Tim Cook, in a recent quarterly earnings call for Apple, on ARKit:

One of the most exciting and most promising announcements from WWDC was ARKit, a new set of tools for developers to create augmented reality apps. It’s still early in the beta period, but it’s clear that ARKit has captured the imagination of our developer community. We think ARKit will help the most creative minds in the industry tap into the latest computer vision technologies to build engaging content. We believe AR has broad mainstream applicability, across education, entertainment, interactive gaming, enterprise, and categories we probably haven’t even thought of. With hundreds of millions of people actively using iPhone and iPad today, iOS will become the world’s biggest augmented reality platform as soon as iOS 11 ships.

And, later:

I could not be more excited about AR, and what we’re seeing with ARKit in the early goings. To answer your question about what category it starts in, just take a look at what’s already on the web in terms of what people are doing — and it’s all over the place. From entertainment to gaming, I’ve seen what I would call more small business solutions, I’ve seen consumer solutions, I’ve seen enterprise solutions. I think AR is big and profound. This is one of those huge things that we’ll look back at and marvel on the start of it. I think that customers are going to see it in a variety of ways. Enterprise takes a little longer sometimes to get going, but I can tell you there’s a lot of excitement already in there. I think we’ll start to see some applications there as well. It feels great to get this thing going at a level that can sort of get all the developers behind it. I couldn’t be more excited about it.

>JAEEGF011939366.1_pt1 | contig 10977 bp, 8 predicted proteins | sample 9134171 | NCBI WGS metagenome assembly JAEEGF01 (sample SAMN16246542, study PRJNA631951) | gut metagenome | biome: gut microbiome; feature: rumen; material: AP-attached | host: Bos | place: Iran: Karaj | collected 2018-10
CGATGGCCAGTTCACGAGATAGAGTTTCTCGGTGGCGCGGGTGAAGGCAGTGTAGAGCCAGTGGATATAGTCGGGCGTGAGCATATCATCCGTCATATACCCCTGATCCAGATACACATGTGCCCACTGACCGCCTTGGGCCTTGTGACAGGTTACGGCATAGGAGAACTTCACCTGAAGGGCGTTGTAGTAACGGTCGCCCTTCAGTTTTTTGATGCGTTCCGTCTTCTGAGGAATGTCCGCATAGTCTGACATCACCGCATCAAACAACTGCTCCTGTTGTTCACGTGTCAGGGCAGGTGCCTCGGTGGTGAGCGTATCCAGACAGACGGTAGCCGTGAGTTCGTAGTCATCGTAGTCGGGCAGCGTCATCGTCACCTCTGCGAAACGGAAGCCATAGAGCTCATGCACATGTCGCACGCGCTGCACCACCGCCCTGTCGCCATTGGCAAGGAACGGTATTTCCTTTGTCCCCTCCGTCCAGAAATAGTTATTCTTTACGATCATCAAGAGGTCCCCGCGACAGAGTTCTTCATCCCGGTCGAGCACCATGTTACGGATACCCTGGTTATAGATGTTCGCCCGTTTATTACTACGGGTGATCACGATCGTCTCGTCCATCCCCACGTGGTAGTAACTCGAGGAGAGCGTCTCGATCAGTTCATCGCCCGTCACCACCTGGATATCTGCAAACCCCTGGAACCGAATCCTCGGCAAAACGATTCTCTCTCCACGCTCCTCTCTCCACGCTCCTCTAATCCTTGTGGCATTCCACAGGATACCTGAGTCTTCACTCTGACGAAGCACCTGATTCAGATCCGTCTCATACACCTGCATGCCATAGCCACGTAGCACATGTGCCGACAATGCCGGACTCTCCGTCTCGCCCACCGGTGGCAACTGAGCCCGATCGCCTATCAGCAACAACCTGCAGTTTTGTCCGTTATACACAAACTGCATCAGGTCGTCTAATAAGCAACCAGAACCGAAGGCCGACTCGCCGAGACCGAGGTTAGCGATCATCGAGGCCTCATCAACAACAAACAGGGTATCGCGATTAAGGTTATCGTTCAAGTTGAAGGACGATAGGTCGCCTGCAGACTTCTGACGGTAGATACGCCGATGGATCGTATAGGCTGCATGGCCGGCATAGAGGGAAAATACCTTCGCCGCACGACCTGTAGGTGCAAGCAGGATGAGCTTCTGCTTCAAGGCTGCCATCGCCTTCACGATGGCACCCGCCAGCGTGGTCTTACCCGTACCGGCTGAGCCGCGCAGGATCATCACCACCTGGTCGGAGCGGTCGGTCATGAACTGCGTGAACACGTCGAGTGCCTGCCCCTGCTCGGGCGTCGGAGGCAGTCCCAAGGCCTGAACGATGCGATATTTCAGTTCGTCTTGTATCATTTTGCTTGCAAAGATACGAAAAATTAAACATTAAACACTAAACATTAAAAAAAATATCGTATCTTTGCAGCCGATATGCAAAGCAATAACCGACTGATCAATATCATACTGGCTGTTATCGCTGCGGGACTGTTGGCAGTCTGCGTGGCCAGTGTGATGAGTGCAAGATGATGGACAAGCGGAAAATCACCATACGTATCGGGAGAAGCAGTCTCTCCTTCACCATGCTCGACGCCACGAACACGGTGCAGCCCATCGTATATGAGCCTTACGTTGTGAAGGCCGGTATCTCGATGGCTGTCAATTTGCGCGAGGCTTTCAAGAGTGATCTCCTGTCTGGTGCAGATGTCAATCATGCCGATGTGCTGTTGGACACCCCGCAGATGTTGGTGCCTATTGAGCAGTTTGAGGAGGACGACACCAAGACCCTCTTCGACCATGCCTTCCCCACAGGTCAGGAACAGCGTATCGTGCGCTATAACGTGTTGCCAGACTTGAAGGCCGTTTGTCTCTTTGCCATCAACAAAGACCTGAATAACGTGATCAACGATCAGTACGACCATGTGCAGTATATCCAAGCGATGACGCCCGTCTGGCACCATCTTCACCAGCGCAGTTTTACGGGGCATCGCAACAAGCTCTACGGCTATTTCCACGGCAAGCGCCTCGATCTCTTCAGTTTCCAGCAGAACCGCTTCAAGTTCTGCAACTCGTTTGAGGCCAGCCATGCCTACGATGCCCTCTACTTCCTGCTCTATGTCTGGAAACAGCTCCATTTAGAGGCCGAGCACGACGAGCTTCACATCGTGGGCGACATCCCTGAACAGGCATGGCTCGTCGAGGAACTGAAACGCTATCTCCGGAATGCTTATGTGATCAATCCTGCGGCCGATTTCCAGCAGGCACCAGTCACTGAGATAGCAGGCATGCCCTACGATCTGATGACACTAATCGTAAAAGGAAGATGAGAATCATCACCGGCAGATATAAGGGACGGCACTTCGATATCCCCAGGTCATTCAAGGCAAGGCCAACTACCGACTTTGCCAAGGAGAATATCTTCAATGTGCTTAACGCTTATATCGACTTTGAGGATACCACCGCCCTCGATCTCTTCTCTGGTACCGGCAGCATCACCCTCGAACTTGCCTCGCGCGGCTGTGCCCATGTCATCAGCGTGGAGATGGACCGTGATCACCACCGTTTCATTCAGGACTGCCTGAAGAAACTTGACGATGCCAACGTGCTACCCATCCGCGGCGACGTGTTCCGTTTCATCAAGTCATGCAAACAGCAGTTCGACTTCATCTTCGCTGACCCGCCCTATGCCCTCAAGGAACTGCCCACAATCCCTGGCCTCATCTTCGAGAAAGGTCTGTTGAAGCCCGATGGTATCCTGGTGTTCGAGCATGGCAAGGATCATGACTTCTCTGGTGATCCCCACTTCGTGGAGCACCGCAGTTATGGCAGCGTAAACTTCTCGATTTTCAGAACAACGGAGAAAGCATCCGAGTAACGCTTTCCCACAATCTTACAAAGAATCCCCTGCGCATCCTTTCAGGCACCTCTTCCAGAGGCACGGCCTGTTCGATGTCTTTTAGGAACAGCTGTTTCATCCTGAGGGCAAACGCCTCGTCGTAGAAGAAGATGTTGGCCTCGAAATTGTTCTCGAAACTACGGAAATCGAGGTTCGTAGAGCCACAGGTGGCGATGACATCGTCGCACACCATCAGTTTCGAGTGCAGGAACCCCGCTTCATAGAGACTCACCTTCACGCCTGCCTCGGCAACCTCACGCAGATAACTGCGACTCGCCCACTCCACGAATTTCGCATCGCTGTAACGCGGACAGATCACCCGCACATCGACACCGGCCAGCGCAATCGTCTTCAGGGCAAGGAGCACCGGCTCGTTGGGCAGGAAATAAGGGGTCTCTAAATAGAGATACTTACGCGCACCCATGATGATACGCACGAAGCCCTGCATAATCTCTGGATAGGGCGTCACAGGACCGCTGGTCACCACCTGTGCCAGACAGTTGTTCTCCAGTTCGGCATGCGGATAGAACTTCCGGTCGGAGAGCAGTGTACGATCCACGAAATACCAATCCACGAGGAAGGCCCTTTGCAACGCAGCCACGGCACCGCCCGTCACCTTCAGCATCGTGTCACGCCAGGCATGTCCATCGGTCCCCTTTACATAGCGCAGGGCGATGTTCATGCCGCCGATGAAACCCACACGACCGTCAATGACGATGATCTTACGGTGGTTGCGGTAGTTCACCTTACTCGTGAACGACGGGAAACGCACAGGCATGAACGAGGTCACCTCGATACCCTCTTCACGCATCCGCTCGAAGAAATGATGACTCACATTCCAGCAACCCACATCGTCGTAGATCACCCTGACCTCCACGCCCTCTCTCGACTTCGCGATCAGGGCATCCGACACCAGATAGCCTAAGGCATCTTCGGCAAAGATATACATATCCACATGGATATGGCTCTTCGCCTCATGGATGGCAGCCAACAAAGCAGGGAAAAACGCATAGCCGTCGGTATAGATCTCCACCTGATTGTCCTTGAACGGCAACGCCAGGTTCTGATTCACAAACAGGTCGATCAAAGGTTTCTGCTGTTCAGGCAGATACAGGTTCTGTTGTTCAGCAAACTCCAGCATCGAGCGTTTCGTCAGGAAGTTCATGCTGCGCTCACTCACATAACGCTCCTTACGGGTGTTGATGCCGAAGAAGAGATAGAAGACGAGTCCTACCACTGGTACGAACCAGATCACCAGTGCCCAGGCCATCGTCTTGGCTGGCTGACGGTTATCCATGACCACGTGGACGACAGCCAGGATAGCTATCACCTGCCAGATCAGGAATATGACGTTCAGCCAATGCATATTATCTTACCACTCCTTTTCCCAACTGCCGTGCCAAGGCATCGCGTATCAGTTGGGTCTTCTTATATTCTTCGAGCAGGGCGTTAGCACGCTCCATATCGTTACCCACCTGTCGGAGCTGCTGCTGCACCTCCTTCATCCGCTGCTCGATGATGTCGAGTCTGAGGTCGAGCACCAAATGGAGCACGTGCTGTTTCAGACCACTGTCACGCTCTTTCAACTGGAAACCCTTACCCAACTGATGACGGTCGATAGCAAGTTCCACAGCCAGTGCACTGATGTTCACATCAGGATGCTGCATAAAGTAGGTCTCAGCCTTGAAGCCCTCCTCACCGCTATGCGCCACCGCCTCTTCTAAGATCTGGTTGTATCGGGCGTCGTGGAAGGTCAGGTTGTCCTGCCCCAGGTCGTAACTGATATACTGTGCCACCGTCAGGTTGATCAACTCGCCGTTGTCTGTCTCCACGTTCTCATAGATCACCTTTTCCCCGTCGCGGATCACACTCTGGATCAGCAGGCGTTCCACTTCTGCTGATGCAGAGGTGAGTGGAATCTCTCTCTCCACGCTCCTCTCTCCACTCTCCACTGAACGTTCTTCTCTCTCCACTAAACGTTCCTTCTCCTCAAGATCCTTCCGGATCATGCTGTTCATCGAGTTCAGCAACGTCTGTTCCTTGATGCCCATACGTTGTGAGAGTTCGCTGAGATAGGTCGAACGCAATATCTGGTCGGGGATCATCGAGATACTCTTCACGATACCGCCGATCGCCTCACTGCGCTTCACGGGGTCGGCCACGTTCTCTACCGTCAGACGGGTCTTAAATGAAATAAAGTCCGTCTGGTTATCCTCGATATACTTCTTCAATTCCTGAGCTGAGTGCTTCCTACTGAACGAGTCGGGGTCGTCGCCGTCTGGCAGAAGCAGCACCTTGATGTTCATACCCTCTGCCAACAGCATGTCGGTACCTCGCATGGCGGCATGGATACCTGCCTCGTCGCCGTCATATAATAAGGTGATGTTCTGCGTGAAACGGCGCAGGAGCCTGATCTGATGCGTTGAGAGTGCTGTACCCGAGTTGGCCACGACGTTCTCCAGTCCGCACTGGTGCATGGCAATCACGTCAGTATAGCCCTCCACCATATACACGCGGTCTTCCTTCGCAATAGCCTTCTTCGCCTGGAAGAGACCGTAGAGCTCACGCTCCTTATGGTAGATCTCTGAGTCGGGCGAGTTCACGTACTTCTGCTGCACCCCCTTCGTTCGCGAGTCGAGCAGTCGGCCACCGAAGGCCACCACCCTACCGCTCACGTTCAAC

I feel the same way. ARKit is a foundational technology and the applications of it are going to be far reaching. And, no, my app isn’t based on ARKit.

See also.

Finished Ready Player One. ★★★★★

Two Micro.blog invite codes left: mb-6b18bd and mb-9ac9fb.

I’m beginning to hope the iPhone Pro (?) and Apple Watch Series 3 rumors are all true.

Weeds – July 2017

Summertime hikes offer a completely different experience to early spring hikes. Most of this grass was only a few inches high in early spring, about a foot or so in June, and in this photo in late-July it is at least 3-feet high.

Magnet for macOS

Magnet:

Activated by dragging, customizable keyboard shortcuts or via menu bar, Magnet declutters your screen by snapping windows into organized tiles.

Although macOS Sierra has a great split-screen option* that rival’s Windows 10 snap-to-side feature I’ve always wanted a bit more control. This utility is currently only a dollar and does a lot more.

/via Colin Walker.

* To activate split-screen view on macOS: make an app full screen, then drag the second app you’d like up into the menubar and place it on top of the other full screen app. Here is a video. It isn’t very intuitive but it is nice that it exists. I think Windows 10’s feature is a bit easier to discover by dragging to the edge of the screen.